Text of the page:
Fall 2012 Table of Contents


Boston University Faculty Members Remembered

William Carey
A College of Engineering professor of mechanical engineering, on July 11, 2012, at 69.

A leading researcher in the field of underwater acoustics, Carey focused on the design and performance of underwater acoustic antennae known as arrays, which have been widely used in tracking enemy submarines and exploring the marine environment.

Also a well-known expert on ocean ambient noise, he conducted extensive studies of noise from breaking waves and the signal-to-noise ratio that towed and other arrays sense in the real ocean environment. In recent years he measured the ambient noise produced by microbubbles and bubble clouds resulting from sea surface activity and helped determine that these clouds can optimally radiate and scatter low-frequency sound.

Ronald A. Roy, ENG chair and professor of mechanical engineering, who worked closely with Carey for more than two decades, describes his colleague as a dedicated educator and consummate leader. “Bill was a completely unique individual who possessed a broad spectrum of knowledge that he readily applied to a host of important scientific and national security problems related to oceanic engineering and underwater acoustics,” says Roy. “He touched many lives over the course of a distinguished career and will be singularly missed by students, friends, and colleagues.”

In 2007 the Acoustical Society of America awarded Carey the Pioneer of Underwater Acoustics Silver Medal for his contributions to understanding ocean ambient noise and defining the limits of acoustic array performance in the ocean. At the time, only 16 other individuals had earned this distinction since the medal was introduced in 1959.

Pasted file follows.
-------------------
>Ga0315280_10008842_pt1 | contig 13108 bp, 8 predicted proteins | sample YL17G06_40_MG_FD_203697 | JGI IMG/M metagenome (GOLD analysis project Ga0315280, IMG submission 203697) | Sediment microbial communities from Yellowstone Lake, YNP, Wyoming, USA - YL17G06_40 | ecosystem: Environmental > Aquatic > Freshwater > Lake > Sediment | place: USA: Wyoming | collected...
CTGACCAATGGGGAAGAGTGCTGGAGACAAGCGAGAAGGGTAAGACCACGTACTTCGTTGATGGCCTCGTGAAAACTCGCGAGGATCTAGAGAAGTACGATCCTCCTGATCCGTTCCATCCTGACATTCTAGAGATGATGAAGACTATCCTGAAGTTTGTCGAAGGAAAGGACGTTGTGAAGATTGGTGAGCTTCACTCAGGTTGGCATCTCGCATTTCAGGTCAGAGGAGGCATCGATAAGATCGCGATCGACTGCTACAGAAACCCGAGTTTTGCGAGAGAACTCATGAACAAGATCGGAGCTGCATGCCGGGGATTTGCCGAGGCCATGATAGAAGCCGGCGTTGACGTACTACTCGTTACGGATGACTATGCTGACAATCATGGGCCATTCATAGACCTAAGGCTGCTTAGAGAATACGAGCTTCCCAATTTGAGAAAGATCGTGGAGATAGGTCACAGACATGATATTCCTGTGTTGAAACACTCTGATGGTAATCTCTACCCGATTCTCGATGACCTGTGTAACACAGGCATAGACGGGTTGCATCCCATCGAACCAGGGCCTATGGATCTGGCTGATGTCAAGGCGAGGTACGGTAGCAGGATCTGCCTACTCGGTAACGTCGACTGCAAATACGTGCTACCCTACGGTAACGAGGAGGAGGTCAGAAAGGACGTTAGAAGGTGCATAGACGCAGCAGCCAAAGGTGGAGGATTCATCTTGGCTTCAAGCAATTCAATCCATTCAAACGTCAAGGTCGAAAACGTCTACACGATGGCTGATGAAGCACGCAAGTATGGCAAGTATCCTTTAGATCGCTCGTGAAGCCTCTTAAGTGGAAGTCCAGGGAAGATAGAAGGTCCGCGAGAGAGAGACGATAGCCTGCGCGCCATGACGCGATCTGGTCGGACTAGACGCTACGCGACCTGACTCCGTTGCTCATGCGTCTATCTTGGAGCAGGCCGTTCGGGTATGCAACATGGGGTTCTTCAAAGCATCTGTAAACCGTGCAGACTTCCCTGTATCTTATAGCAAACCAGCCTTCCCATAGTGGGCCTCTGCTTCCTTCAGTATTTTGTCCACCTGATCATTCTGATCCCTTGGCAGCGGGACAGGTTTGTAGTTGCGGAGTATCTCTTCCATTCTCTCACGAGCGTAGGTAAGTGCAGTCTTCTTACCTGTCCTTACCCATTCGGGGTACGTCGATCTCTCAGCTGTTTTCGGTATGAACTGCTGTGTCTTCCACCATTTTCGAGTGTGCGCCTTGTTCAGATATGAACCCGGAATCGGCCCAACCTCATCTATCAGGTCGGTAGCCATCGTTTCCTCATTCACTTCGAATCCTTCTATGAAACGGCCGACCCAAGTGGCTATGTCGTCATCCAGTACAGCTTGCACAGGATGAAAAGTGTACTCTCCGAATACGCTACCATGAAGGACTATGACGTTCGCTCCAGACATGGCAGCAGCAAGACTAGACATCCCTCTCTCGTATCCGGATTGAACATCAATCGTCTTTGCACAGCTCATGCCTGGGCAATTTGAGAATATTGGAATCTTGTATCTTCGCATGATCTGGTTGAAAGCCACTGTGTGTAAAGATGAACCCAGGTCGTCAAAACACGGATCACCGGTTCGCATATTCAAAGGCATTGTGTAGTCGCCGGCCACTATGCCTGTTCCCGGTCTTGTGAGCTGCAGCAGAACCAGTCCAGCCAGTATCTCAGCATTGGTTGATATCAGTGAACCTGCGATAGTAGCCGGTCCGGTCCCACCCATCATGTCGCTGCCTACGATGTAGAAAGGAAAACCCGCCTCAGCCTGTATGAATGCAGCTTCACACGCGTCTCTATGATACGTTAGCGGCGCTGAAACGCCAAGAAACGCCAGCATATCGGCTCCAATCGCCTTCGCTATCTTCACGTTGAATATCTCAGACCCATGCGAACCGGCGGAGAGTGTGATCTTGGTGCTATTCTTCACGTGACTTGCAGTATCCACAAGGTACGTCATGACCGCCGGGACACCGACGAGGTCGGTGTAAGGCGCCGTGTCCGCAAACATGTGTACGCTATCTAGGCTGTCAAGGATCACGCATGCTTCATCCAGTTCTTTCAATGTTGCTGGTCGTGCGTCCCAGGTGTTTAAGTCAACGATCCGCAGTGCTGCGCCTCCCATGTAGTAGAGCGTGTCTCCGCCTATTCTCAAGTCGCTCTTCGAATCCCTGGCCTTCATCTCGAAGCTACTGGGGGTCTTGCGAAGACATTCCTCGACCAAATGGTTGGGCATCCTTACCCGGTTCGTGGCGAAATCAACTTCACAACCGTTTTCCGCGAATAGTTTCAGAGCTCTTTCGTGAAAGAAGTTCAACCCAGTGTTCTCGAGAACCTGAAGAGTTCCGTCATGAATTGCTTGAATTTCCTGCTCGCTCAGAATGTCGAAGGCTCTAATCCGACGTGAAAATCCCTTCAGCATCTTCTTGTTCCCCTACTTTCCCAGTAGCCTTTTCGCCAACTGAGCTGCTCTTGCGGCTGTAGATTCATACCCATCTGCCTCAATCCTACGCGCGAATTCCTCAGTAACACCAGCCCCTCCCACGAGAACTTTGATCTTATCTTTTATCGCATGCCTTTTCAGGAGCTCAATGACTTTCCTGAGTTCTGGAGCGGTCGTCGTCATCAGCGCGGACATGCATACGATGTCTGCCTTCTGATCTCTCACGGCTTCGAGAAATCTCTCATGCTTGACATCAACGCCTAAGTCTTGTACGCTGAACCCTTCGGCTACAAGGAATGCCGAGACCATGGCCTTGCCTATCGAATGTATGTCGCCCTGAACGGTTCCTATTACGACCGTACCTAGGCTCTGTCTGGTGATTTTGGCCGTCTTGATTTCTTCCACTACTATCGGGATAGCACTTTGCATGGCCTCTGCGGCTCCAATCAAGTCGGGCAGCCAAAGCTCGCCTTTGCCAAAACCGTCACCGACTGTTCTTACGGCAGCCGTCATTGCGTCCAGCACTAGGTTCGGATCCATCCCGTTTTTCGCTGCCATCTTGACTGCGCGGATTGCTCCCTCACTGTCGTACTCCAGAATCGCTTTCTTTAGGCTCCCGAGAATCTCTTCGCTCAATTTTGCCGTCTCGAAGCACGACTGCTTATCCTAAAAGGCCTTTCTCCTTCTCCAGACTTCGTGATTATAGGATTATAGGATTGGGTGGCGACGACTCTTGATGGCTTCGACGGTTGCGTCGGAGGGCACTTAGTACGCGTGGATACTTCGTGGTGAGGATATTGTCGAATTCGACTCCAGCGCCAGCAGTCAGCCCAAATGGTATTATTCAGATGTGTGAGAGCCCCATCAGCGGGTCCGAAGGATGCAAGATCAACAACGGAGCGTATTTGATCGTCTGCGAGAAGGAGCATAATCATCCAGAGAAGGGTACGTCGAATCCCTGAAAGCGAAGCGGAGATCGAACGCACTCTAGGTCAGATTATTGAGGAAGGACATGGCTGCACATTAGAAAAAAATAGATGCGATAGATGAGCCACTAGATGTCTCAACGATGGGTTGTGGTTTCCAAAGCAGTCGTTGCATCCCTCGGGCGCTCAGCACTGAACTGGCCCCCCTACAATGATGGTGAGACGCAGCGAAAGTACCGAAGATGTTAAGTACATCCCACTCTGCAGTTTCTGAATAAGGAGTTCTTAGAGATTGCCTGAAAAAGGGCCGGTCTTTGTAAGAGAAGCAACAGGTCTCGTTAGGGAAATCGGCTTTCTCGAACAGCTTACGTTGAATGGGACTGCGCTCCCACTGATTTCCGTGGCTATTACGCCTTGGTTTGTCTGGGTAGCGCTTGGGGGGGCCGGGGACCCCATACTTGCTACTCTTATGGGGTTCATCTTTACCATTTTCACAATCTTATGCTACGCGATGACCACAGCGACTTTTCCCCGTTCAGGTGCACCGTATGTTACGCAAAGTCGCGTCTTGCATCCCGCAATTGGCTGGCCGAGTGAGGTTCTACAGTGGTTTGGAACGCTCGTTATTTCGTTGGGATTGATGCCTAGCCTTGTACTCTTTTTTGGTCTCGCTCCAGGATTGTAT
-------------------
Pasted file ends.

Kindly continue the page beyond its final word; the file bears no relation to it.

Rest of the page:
Carey was a member of the Cosmos Club and Sigma Xi; a Fellow of the Acoustical Society of America and the Institute of Electrical and Electronics Engineers; a recipient of the IEEE Oceanic Engineering Society’s Distinguished Technical Achievement, Third Millennium, and Distinguished Service awards; and editor emeritus of the Journal of Oceanic Engineering and an associate editor of the Journal of the Acoustical Society. He was also an adjunct professor of applied mathematics at Rensselaer Polytechnic Institute and an adjunct scientist in applied ocean physics and engineering at the Woods Hole Oceanographic Institution.

Born in Boston in 1943, Carey spent most of his youth in Germany. He attended Catholic University of America, where he earned a bachelor’s degree in mechanical engineering in 1965, a master’s degree in physics in 1968, and a doctorate in 1974. After his doctoral work, from 1974 to 1979, he worked at the Argonne National Laboratory. Over the next three decades he worked for a number of different laboratories and agencies, including the Naval Research Laboratory, the Naval Underwater Systems Center, and the Defense Advanced Research Projects Agency, doing both ocean acoustics research and managerial work. He joined the BU faculty in 1999 after a two-year stint at MIT’s department of ocean engineering. ~Mark Dwortzan

Robert H. Montgomery
A College of Communication professor emeritus of mass communications and public relations, on November 14, 2011, at 90.

Montgomery joined the BU faculty in 1974. He also was a faculty member at Notre Dame College (now closed) and Hesser College, both in Manchester, N.H. Previously, he worked for Anne Weston + Associates and Nashua Corp., both in New Hampshire, as well as Borg-Warner Corporation in Chicago. He was also the owner of the Montgomery Group, a full-service advertising agency.

He earned a bachelor’s degree in English from Baldwin Wallace University and a master’s in marketing communications from Case Western Reserve University. In 1974, he was awarded an honorary doctorate from the Institute of Applied Research in London, England. He retired from BU in 1994.

Montgomery was certified in mechanical engineering and was “a self-proclaimed ‘nut’ of motorcycles and airplanes,” according to the Manchester, N.H., Union Leader.

He spent many years advocating for the elderly. In 2001, he was appointed to the New Hampshire State Committee on Aging by Jeanne Shaheen, who was governor at the time. He received the Senior Advocacy Award in 2005 and was honored as a Senior Hero by the Manchester Region Area Committee on Aging in 2011. ~Maddie Rosenberger (COM’14)

Peter Morrissey
A College of Communication associate professor of public relations, on August 3, 2012, at 59.